Taking what is not offered: Guest post by greenfrog

[Greenfrog, aka Sean,  is a piquant  concoction of Mormonism, Buddhism, and Lawyerism living in the Denver, Colorado area.  He  describes himself as an amphibious creature who  “breathes Mormon air and swims Buddhist waters, both quite happily.”  I became acquainted with him  through his  comments on posts at A Motley Vision.  Field notes he contributed to some of my posts (see here, and  here, scroll down) at Times and Seasons  further singled him out to my eye as an engaging writer, able  to bring words and place together.  “Taking what is not offered” is cross-posted  here from  his blog, In Limine: On the Threshold, at the Beginning.]  


During a recent meditation retreat, the other participants and I each undertook to live by the five Buddhist training precepts during our time there. One of those precepts is this:

For the purposes of training, I will not take anything that is not offered to me.

This is a common sense rule for those who will live in close proximity to one another — no €œborrowing € your roommate’s shampoo, no swiping someone else’s flip flops. It’s a basic principle that is embedded in social systems everywhere — in the yoga tradition as the niyama of asteya — non-stealing. God told Moses a version of the same thing. Continue reading “Taking what is not offered: Guest post by greenfrog”

Making things grow

Gardening season has arrived, and nurseries and seed companies report a  financial  bumper crop this year as more people than usual put in yard gardens.   In the e-mail newsletter Johnny’s Selected Seeds sent out at the beginning of the May, Joann Matuzas accounts for this seed-change saying, €œThe uncertainty of the economy definitely has prompted more people to put in vegetable gardens this year. €

The Pinetree Garden Seeds website, on the other hand, acknowledges that the reasons people have for sweating up their brows a bit more than they have been are more complex.   Any financial downturn, personal, nationwide, or worldwide, might well prompt such a change.   But quavering in the safety and quality control  of produce sold in U.S. markets has also likely provided impetus for the rise in self-reliance.   This year’s jag upward in garden seed and plant sales reflects increased desire to control the quality of food flowing in to the household as well as a greater need to more carefully direct the stream of financial resources flowing out. Continue reading “Making things grow”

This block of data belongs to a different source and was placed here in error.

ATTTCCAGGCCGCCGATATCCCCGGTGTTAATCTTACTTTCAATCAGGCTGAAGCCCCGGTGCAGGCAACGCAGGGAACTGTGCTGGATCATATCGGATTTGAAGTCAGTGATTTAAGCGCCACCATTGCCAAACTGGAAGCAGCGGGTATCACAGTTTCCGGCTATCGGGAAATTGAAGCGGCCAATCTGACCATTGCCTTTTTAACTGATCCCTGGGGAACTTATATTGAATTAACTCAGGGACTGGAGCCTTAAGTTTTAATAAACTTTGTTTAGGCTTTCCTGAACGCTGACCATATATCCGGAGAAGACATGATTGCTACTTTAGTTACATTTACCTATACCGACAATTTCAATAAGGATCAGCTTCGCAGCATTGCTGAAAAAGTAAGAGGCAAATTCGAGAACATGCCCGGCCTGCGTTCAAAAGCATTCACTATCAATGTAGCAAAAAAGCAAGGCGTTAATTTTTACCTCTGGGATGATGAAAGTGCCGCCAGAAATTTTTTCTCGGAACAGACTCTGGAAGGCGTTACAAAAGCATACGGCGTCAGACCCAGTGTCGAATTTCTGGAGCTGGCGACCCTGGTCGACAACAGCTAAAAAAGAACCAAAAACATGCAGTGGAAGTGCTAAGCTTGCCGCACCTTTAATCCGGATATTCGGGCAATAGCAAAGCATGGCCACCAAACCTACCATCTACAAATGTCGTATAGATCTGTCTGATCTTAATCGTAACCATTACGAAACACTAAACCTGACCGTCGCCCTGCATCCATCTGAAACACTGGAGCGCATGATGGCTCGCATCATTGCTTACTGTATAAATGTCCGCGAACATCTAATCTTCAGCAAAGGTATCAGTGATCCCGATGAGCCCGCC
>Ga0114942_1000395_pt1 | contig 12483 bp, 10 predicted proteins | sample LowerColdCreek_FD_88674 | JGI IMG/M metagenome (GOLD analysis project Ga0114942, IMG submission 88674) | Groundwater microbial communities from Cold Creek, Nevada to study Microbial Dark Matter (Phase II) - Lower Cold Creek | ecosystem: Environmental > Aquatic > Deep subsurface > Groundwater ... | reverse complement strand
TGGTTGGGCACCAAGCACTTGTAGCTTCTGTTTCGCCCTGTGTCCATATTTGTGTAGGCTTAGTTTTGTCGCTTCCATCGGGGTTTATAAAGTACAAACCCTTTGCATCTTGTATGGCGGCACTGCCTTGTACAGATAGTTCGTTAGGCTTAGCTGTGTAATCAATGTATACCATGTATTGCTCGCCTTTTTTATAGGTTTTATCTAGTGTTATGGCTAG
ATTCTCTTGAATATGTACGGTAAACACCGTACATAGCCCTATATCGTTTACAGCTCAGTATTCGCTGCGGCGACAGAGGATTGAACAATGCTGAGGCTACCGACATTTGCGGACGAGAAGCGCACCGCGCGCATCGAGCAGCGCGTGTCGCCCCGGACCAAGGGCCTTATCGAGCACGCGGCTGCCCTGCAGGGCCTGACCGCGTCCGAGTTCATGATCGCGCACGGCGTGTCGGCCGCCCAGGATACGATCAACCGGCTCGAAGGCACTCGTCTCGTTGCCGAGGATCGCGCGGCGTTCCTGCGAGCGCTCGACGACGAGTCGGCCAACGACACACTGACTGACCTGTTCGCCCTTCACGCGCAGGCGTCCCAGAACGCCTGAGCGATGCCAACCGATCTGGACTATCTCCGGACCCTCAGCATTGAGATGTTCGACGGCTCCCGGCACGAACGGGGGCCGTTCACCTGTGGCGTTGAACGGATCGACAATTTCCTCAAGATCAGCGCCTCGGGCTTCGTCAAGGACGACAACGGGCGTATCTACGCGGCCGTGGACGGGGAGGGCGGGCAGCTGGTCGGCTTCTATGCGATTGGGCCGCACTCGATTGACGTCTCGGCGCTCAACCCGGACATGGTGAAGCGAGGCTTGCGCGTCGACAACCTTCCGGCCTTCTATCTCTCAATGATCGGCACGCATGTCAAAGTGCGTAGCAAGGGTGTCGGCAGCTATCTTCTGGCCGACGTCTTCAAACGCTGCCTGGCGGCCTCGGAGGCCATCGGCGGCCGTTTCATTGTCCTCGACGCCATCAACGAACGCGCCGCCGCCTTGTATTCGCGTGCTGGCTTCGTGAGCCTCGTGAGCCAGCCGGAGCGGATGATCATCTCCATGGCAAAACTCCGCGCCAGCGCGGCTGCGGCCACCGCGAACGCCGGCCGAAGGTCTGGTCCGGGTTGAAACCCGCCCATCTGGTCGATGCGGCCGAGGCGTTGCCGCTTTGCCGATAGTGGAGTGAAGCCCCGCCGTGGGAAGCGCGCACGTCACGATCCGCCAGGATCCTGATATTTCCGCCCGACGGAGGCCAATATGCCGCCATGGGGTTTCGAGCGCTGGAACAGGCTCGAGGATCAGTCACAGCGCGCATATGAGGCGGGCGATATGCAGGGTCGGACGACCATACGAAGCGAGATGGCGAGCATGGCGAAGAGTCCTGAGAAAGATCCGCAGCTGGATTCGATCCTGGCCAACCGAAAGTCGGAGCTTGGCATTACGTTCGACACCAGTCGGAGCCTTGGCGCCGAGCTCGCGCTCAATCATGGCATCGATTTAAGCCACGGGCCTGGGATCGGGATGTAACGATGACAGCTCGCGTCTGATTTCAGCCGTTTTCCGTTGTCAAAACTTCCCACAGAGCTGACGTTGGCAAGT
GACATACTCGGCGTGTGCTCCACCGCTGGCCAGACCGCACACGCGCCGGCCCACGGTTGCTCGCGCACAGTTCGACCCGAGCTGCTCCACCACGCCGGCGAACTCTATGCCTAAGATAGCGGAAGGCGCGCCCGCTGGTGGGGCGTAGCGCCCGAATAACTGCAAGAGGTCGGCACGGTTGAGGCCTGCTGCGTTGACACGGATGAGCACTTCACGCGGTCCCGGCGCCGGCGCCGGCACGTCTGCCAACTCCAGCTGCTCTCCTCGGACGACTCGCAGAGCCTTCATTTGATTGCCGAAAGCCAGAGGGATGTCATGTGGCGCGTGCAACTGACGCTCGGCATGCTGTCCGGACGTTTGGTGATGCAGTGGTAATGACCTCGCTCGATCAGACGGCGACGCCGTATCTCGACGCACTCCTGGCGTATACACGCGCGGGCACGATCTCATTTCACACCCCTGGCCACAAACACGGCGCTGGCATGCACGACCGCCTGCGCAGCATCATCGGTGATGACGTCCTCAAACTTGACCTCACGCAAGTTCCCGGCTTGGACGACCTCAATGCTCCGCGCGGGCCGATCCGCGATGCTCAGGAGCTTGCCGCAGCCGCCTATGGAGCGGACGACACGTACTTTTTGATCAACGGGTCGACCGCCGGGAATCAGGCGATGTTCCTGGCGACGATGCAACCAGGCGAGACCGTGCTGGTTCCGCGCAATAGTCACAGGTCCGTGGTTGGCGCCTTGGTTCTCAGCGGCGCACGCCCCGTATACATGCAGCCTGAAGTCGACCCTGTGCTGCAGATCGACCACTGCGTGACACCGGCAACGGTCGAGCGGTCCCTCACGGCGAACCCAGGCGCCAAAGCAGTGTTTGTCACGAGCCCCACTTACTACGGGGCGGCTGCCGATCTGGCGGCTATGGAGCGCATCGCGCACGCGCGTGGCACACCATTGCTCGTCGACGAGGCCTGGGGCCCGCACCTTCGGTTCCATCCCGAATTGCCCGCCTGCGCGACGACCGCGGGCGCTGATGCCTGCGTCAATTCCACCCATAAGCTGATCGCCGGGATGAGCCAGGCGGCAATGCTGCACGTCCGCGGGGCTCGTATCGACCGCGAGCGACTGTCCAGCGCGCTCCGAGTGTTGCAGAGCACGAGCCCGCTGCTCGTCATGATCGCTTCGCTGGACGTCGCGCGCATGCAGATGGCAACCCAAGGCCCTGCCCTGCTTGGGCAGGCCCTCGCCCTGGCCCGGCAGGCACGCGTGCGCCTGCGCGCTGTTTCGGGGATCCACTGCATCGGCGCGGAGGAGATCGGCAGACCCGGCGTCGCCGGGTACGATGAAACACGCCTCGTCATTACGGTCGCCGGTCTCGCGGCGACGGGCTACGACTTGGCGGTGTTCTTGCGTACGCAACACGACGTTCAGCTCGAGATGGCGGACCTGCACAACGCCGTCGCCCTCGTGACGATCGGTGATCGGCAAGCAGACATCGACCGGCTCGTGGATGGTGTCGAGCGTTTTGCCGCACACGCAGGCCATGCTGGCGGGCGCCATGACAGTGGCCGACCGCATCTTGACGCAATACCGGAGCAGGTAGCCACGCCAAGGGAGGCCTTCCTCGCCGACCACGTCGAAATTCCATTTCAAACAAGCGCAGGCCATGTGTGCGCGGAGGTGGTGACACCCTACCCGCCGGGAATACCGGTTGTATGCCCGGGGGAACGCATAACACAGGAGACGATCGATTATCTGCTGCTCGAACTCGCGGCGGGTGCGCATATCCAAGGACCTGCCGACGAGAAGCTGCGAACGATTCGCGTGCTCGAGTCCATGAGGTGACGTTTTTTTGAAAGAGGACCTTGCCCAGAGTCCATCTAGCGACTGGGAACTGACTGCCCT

Coming out of torpor

Last Friday night my son dug two of the last three holes needed to set our remaining fruit tree starts.   We didn’t manage to plant any of them that night  because he and my daughter needed to gather their things together for the early start they faced the next morning.   They were to travel to Moab to take tests for advancement in their Shorinji Kempo classes, and I had to get them to the local Chevron at 7:30 a.m. sharp so they could carpool with the rest of their group.

That morning, after dealing with the €œgotcha € moment of my key breaking off in the car’s ignition at the Chevron, I arrived home to attend to the trees.   Planting trees by yourself is a bit tricky, especially with the hammerhead winds we had Saturday (again!) but not impossible.   The kids wouldn’t be back till mid-afternoon.   I didn’t want to make the trees wait another minute for return to more natural circumstances, especially since the stock was bare root. Continue reading “Coming out of torpor”